Although there are still labor shortages even in professional roles due to the Great Resignation, there is stiff competition among job seekers looking for remote job opportunities. More companies are now offering remote work. But, those opportunities make up only 20% of the current job openings, while 52% of all job applications are for remote jobs, according to a new analysis from LinkedIn.
If you’re in the market specifically for a remote job, you need to stand out above the competition.
How to compete for remote job opportunities
If you’ve been reading this blog for any length of time, you probably knew I was going to suggest you network your way to remote opportunities. Networking remains (and will always remain) the number one way to find any kind of job, including remote jobs. But how we network has changed a lot since the pandemic.
We’ve grown accustomed to networking virtually, which is still helpful when it’s more convenient or not feasible to meet in person. And now we’re able to get out more to network like we used to. Therefore, we have more options for networking than ever before, so there’s no excuse not to do it!
Now is a good time to brush up on your networking skills, and to incorporate some new networking etiquette based on what we learned from the pandemic. Here are some resources to help you:
- Blog post – LinkedIn Etiquette You Need to Know When Networking Remotely
- Blog post – 5 Ways to Network Effectively in a Post-COVID Job Market
- On-demand course – The Secret to Successful Networking: How to Do It Naturally and Effectively
2. Show your productivity
If you prefer working remotely and have been more productive in doing so, then market it! Include the results of your productivity on your résumé and LinkedIn profile as part of your accomplishments.
If you have a significant amount of results to show for working remotely, create an addendum to include with your résumé.
Discuss in interviews how your results support the fact that you’re a good fit for remote jobs, citing specific examples. Here are some resources to assist you:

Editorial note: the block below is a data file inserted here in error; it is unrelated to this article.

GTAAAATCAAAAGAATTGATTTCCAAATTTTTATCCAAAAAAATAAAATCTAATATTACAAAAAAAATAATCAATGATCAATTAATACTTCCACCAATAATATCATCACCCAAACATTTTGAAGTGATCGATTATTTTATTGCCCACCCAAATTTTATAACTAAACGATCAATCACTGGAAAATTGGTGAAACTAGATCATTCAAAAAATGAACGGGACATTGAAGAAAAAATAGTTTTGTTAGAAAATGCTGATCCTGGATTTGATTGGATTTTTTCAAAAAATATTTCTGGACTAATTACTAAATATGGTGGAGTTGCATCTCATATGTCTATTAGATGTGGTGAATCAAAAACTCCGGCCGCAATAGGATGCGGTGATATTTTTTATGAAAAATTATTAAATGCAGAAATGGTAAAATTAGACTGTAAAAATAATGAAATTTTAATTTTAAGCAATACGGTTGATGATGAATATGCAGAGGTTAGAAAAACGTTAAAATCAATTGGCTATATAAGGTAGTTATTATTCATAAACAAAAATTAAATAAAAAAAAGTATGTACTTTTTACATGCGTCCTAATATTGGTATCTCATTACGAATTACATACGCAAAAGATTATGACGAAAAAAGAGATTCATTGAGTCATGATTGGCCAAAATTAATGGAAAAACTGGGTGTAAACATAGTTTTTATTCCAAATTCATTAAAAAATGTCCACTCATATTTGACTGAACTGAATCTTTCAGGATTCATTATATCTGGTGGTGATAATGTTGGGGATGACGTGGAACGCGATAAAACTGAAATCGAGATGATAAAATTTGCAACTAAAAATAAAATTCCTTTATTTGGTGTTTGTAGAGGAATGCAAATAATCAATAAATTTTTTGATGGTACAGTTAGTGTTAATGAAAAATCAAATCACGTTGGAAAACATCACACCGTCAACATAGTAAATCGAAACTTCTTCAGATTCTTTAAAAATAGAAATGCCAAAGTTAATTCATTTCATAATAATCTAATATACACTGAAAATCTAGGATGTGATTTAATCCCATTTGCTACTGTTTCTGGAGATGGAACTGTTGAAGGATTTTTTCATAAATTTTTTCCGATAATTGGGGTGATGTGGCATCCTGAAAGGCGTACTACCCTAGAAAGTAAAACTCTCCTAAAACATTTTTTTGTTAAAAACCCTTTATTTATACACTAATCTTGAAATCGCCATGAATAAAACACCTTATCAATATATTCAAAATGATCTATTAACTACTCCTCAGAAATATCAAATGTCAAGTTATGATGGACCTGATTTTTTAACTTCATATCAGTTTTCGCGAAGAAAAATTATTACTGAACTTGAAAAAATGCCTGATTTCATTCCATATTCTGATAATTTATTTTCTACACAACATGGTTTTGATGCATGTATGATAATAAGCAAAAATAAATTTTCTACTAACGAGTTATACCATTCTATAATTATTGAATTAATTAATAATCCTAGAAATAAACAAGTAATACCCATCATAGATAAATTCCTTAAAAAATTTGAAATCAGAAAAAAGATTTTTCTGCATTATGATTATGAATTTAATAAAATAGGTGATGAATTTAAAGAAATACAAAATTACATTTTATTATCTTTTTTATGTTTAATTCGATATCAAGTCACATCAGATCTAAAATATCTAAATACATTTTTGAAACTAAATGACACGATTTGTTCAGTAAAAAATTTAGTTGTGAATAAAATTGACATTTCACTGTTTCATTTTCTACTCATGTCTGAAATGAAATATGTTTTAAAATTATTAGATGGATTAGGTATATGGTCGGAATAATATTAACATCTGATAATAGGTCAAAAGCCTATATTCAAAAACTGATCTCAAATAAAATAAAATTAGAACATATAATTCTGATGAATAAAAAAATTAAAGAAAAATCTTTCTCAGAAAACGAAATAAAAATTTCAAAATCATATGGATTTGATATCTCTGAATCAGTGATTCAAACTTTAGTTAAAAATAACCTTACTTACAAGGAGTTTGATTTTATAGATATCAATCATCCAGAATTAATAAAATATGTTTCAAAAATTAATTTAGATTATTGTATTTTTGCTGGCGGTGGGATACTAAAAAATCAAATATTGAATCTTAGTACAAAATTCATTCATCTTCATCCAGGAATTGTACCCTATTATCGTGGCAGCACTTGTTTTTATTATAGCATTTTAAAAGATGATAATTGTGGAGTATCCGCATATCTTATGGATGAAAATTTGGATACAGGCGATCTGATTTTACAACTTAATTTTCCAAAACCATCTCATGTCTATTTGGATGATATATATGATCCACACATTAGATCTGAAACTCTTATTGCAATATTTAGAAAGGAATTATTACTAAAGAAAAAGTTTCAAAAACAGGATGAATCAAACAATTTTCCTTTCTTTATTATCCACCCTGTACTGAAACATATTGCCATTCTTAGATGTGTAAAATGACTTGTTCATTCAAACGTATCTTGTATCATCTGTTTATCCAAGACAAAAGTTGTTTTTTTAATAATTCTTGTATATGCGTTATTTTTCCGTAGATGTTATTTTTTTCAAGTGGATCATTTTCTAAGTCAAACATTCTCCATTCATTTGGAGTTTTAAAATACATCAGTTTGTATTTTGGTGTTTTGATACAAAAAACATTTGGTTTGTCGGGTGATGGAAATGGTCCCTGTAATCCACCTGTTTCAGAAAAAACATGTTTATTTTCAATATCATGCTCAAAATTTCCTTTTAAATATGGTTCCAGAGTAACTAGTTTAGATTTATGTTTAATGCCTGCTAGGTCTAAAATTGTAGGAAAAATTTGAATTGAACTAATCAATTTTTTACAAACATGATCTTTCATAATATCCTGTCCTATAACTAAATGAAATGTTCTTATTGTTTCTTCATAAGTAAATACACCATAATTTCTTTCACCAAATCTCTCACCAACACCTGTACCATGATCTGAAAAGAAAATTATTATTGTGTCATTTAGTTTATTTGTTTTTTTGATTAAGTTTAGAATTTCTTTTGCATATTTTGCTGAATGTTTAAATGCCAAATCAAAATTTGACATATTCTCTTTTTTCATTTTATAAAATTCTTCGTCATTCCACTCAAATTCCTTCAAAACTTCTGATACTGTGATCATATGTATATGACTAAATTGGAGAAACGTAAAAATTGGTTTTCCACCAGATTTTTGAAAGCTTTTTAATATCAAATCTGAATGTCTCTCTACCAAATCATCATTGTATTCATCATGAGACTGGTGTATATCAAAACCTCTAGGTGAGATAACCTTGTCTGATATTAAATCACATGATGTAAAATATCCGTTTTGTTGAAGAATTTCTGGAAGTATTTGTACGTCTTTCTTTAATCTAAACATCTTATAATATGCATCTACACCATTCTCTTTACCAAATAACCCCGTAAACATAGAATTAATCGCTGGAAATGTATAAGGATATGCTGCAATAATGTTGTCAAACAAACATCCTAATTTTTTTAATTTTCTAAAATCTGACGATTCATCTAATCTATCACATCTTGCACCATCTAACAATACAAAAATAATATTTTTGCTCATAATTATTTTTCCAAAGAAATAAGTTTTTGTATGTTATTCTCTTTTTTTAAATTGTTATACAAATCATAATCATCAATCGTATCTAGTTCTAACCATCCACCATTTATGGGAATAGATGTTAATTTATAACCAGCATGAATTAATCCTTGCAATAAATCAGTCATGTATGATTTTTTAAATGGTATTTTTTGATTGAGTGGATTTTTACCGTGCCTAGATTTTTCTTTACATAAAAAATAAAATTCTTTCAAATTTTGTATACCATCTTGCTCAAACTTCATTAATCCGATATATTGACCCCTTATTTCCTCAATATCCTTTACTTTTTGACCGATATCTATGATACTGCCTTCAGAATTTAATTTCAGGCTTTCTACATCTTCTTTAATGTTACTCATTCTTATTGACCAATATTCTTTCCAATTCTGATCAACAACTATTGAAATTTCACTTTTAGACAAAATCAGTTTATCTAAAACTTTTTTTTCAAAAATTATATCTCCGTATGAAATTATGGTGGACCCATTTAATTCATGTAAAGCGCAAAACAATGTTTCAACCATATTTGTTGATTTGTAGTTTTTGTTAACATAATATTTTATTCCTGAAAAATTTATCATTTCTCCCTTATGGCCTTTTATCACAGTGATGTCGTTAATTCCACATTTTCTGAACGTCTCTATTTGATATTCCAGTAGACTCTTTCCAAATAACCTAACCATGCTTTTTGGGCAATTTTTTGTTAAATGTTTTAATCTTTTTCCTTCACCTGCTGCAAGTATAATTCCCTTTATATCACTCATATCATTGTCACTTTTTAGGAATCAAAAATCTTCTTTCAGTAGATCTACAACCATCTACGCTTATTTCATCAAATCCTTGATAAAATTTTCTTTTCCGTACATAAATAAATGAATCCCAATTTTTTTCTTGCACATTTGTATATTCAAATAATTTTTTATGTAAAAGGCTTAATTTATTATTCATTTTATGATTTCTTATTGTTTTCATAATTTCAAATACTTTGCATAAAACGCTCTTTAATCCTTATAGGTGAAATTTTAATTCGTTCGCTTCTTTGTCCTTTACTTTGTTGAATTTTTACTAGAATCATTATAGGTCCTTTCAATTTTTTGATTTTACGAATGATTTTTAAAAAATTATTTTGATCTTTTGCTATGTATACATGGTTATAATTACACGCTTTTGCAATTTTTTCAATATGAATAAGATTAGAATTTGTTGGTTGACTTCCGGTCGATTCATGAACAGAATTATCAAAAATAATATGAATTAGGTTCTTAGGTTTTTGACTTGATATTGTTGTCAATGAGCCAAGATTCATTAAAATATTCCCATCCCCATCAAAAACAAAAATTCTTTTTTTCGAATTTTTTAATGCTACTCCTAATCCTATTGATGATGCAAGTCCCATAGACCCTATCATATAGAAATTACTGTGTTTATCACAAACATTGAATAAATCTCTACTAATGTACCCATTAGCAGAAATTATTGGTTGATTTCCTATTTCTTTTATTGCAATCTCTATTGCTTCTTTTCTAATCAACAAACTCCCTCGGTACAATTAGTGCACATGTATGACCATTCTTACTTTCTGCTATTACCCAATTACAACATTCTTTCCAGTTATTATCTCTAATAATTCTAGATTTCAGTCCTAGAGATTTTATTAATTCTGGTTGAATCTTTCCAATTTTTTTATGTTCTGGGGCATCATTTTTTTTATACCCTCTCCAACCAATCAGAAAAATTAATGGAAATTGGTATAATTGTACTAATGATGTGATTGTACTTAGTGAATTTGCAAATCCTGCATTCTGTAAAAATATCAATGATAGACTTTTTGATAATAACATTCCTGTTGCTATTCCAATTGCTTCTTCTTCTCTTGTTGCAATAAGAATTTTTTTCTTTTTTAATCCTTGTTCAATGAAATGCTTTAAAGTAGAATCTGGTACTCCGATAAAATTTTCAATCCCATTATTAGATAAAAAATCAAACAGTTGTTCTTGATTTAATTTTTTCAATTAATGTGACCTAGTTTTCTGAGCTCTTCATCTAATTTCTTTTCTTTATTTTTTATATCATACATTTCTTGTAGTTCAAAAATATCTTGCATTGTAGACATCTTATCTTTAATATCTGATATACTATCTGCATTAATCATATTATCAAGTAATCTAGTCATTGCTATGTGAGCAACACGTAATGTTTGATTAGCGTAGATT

- Blog post – Do You Want to Keep Working Remotely?
- On-demand course – Résumés That Get You the Interview
- On-demand course – Steps to Acing the Interview and Reducing Your Interview Anxiety
3. Show how you can solve relevant problems
I’ve previously written on the importance of not waiting until the interview to ask about the specific challenges an employer wants a new employee to take on in the position they’re filling. Asking before the interview helps you come into it prepared with possible solutions.
Showing how you can solve such challenges while working remotely will make you stand out head and shoulders above the rest. For more information on how to do this, check out these resources:
- Blog post – Modern Interview Advice to Make You Stand Out From the Competition
- On-demand course – The Three Super Powers of Successful Job Seekers
Negotiate for remote job opportunities
Even if you’re not finding enough remote work opportunities, this doesn’t mean you can’t negotiate a remote role or a hybrid role, either once you have a job offer, or after you’ve been in the job for a short time. I’ve worked with several clients recently on how to negotiate this perk.
If you’d also like some personalized coaching in this area, click here to schedule a complimentary initial consultation.